Previous Challenge Entry (Level 4 – Masters)
Topic: Writing (01/11/07)
TITLE: Dream Writing
By Beth Muehlhausen
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I’m not a writer – not even close – but I’ve been told writing can be likened to breathing. Writers are unique individuals who invite all the details and guts of life inside, the good and the bad, to be absorbed. That’s like breathing in. Then during the exhale phase it all tumbles out in the form of written words. The trick is to write to the emotional center of the whole mess so it effectively speaks to the human condition.
Anyway, when my friend Louise said she had started a new writing project, I took notice. Louise seemed to be defined by creative brilliance. Surely her writing would be equally addictive.
“I’m working on an autobiography,” Louise said, matter-of-factly.
“Ooooh, awesome. Tell me – how’s it going? What’s the writing process like? Can I read it sometime?”
Her electric blue eyes and petite nose squinted quizzically. “What exactly do you mean?”
Writing defined Louise’s life; in her mind, there was no living without writing. I raised my chin and tossed my bobbed hair with an air of confidence. I need not apologize for this question. “I mean, tell me what it’s like – writing an autobiography.”
Several seconds, maybe ten really long ones, dragged between us. Finally, she sighed. “It’s like … chasing down your heart … taking a bunch of biopsies from different eras … and then looking at each one under a microscope …”
She paused to take a big breath. “… and then exposing the ...”
The sentence hung, unfinished, in midair.
“Yes? The … what?”
Louise gazed into space over the top of her stylish plum-colored, rectangular glasses. “You silly! I’m not going to give away my last chapter.”
I had to think on that one, and another long silence pressed me into a conversational corner. I literally took a step backward.
“Well then, “ I chuckled, “I won’t ask. Let me know when … I mean if and when I can read your autobiography … especially the last chapter.”
That night I dreamt one of those crazy off-the-wall dreams that could never, ever happen in a million years. I found myself engrossed in a bubble of introspection as I wrote a short version of my own autobiography. I sat cross-legged on the living room floor dressed in cut-off jean shorts and a tank top in front of the coffee table. Sunshine streamed through breeze-blown, lace curtains. The laptop lid stood at attention as my fingers flew across the keys and words tumbled easily across the screen, unbidden and free.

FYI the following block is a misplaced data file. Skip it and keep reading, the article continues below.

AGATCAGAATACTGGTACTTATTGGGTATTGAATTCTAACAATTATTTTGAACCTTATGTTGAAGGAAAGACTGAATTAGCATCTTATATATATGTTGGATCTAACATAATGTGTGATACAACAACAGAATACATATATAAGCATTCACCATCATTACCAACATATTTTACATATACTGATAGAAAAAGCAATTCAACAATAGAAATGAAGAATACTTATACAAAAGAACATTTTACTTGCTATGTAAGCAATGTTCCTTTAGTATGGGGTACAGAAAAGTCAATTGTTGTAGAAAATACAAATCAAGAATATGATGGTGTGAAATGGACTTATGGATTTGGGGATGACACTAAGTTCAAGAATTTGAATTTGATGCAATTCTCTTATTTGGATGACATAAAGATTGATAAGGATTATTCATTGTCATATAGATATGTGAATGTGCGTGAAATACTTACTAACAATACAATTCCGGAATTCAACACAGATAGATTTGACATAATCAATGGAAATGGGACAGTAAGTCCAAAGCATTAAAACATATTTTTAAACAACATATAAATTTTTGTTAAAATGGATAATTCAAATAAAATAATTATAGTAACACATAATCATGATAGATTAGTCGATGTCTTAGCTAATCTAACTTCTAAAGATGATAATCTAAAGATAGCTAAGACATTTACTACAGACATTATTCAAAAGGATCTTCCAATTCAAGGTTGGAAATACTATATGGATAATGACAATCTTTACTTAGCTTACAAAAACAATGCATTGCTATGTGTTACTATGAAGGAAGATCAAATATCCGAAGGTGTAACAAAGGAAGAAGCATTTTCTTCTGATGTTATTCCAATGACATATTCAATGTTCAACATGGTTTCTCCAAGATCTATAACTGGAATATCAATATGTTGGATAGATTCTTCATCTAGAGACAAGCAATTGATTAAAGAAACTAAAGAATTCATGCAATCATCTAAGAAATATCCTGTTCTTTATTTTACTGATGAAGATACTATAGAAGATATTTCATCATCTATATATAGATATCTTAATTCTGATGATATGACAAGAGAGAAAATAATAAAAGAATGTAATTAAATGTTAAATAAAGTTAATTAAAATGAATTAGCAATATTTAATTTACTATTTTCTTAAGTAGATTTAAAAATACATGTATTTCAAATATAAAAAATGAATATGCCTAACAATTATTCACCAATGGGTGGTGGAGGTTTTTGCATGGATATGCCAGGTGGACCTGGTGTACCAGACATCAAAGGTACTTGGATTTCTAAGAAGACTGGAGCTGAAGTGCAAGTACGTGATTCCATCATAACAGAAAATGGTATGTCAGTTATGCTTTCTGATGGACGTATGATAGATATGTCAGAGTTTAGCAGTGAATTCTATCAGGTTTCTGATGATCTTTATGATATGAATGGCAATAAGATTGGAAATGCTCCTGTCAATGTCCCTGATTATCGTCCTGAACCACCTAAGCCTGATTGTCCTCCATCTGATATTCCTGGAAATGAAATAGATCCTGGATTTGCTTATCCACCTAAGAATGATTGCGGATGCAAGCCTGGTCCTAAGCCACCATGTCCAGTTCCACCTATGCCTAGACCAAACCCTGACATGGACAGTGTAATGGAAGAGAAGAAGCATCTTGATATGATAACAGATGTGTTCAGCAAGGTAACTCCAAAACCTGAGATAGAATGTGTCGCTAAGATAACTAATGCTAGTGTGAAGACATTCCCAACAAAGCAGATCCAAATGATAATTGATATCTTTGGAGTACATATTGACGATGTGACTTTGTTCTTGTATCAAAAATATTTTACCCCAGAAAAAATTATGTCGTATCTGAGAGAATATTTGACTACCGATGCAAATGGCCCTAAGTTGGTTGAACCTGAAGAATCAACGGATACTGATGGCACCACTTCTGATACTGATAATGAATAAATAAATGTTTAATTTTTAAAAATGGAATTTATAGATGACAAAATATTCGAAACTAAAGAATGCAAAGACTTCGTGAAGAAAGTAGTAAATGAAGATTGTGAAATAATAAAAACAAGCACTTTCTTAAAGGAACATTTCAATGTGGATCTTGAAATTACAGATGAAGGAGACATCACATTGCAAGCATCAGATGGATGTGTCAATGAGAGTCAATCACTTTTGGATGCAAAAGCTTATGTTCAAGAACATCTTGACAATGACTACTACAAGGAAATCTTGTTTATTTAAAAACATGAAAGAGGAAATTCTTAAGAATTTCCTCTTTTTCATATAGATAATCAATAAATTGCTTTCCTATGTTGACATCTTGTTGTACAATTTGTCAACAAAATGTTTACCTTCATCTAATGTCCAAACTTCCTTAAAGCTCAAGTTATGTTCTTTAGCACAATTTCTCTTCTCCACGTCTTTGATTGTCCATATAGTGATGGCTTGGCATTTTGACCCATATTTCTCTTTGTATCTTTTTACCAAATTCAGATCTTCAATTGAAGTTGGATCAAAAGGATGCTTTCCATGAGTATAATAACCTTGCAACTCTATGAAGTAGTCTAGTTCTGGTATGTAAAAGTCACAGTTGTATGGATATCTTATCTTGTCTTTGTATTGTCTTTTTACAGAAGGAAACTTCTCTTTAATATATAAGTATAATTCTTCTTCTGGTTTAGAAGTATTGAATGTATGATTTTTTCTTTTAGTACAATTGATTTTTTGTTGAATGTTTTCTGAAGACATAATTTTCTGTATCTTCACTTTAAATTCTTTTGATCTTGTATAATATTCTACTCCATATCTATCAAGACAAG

As a young child, I noticed things other kids missed. I seemed particularly spellbound by small observations: patient snails carving wiggly paths in the sand; spiders surrounded by webs covered with precious sprinklings of silver dew.
During my teen years something froze up inside. I felt numb and out of place; my parents and I wore masks to protect our fake facades. At school I didn’t fit with the “in” crowd. The friendly stars and moon in the inky night sky became my soul mates.
Then I married, had children, and fell into “the norm” of the everyday call of duty. My identity was swallowed up in mountains of diapers and dirty dishes. On occasion, something simple - something like a stiff, cool wind in my face scented with the aroma of freshly mowed grass - called me to freedom. I longed for more, more, always more of what could be, what should be, what would be if only my heart could find rest.
I was shocked and fearful when a serious, life-threatening cancer invaded my body. Pain and loss defined me. Was there a silver lining to that cloud? Questions assailed me from within. Was God real? Who was I? Why was I alive? Where was I going after this life?
Seeds of faith planted years before finally took root and grew. Long-neglected rooms in my heart opened; protective skyscraper-sized inner walls tumbled down. Despair lifted as Jesus drew me to Himself.
I woke with a start and stared outside into the night sky. Louise’s words repeated themselves in my mind: “… chasing down your heart … taking biopsies … looking at each one under a microscope … exposing the ...”
I finished her sentence out loud by whispering to the sighing tree branches outside my window: “… exposing the evidence of God’s work and His gift in every phase of life: HOPE!”
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